Debt per Capita of Select Developed Countries

Debt held by governments across the world has increased in the past few years. Some countries in the developed world have seen their total outstanding debt soar due to the recent global financial crisis and the ensuing recession.

Change in debt per capita and debt per capita for select developed countries:

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Source: An IOU for Every Man, Woman, and Child, Bloomberg BusinessWeek

The total public debt outstanding for the U.S. is about $16.0 Trillion. Out of this the debt held by the public is about $11.2 Trillion with the rest being intragovernmental holdings. Foreigners own about $5.3 Trillion of U.S. debt as of July, 2012.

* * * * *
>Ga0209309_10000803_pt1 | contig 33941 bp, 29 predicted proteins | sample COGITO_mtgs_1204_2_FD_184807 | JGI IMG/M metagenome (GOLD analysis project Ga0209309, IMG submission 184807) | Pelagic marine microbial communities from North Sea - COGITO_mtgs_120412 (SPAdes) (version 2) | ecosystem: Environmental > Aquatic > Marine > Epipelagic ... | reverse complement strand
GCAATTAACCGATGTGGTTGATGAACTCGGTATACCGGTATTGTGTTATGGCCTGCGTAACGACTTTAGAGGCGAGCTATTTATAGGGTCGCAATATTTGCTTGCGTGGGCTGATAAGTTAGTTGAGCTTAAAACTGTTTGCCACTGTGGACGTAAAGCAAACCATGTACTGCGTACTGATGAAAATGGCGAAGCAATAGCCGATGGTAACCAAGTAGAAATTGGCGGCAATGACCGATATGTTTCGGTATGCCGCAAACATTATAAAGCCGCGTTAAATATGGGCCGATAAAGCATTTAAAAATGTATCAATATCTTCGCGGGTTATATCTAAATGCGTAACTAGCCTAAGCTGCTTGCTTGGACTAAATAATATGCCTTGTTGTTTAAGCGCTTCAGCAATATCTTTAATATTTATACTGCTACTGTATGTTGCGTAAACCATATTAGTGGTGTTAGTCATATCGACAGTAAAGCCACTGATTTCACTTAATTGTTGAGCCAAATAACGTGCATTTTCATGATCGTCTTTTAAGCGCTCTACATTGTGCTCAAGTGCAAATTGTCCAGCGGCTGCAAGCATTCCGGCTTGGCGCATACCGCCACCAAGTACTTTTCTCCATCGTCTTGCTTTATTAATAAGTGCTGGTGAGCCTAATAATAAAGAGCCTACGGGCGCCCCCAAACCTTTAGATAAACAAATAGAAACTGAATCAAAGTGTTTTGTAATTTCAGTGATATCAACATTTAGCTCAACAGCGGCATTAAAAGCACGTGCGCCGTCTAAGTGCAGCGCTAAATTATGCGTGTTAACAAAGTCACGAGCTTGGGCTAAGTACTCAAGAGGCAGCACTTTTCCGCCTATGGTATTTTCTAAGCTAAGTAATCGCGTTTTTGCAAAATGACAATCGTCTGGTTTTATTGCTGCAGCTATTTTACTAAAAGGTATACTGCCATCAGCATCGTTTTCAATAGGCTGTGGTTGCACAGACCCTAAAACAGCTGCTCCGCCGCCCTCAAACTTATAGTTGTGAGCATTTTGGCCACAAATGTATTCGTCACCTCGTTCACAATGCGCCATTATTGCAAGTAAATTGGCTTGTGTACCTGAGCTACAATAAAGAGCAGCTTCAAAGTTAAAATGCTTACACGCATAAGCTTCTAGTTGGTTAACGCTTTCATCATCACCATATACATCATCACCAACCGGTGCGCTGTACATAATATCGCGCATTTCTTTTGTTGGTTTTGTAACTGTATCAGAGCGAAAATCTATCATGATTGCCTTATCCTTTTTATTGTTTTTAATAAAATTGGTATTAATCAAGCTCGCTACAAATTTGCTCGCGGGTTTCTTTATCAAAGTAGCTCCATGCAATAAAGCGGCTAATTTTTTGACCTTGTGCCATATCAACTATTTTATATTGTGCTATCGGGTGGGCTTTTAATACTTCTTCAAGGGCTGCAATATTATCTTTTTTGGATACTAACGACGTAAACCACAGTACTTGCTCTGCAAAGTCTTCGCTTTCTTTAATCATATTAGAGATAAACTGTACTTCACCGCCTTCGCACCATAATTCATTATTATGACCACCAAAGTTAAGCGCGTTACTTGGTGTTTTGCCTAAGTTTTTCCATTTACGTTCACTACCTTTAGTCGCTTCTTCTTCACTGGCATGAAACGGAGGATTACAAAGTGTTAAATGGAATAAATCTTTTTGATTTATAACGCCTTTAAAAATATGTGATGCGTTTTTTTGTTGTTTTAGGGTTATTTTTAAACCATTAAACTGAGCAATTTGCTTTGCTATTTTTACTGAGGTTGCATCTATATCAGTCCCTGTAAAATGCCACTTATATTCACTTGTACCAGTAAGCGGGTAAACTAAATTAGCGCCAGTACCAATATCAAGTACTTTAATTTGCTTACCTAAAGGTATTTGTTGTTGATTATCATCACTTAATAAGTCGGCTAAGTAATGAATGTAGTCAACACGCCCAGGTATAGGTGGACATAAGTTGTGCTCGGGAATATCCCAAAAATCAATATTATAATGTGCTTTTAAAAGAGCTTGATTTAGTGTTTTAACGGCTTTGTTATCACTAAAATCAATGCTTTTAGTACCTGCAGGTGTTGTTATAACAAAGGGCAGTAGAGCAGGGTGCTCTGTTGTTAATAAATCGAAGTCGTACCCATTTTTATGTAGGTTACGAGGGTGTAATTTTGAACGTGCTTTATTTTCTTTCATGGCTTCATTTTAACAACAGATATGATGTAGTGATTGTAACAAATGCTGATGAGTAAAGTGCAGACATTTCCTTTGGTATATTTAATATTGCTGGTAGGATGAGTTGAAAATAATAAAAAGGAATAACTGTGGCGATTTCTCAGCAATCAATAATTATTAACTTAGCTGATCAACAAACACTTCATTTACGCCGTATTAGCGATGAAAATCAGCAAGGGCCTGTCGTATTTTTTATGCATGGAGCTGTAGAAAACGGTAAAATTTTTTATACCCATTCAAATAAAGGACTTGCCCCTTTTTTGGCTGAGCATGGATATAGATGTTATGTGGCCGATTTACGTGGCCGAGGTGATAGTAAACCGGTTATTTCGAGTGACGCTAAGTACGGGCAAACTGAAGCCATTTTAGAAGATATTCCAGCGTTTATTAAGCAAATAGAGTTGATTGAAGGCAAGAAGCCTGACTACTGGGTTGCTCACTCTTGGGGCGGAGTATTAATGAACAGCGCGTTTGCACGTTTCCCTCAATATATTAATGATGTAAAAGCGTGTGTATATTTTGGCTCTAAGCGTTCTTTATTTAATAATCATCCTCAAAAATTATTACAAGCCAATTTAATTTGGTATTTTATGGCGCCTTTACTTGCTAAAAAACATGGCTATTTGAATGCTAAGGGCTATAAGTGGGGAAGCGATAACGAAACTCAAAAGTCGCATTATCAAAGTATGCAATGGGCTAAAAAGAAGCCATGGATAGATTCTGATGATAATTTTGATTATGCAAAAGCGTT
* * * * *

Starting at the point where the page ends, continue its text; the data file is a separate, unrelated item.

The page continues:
Unlike the U.S. and major European countries, most of the debt of Japanese government is owned by citizens of Japan. Japanese have one of the highest personal savings rate in the world and hence the high per capita debt is not a major issue.

From an NBC News article:

Japan’s debt-to-GDP ratio of 233.1 percent is the highest among the world’s developed nations by a large margin. Despite the country’s massive debt, it has managed to avoid the type of economic distress affecting nations such as Greece and Portugal. This is largely due to Japan’s healthy unemployment rate and population of domestic bondholders, who consistently fund Japanese government borrowing. Japanese vice minister Fumihiko Igarashi said in a speech in November 2011 that “95 percent of Japanese government bonds have been financed domestically so far, with only 5 percent held by foreigners.” Prime Minister Yoshihiko Noda has proposed the doubling of Japan’s 5 percent national sales tax by 2015 to help bring down the nation’s debt.

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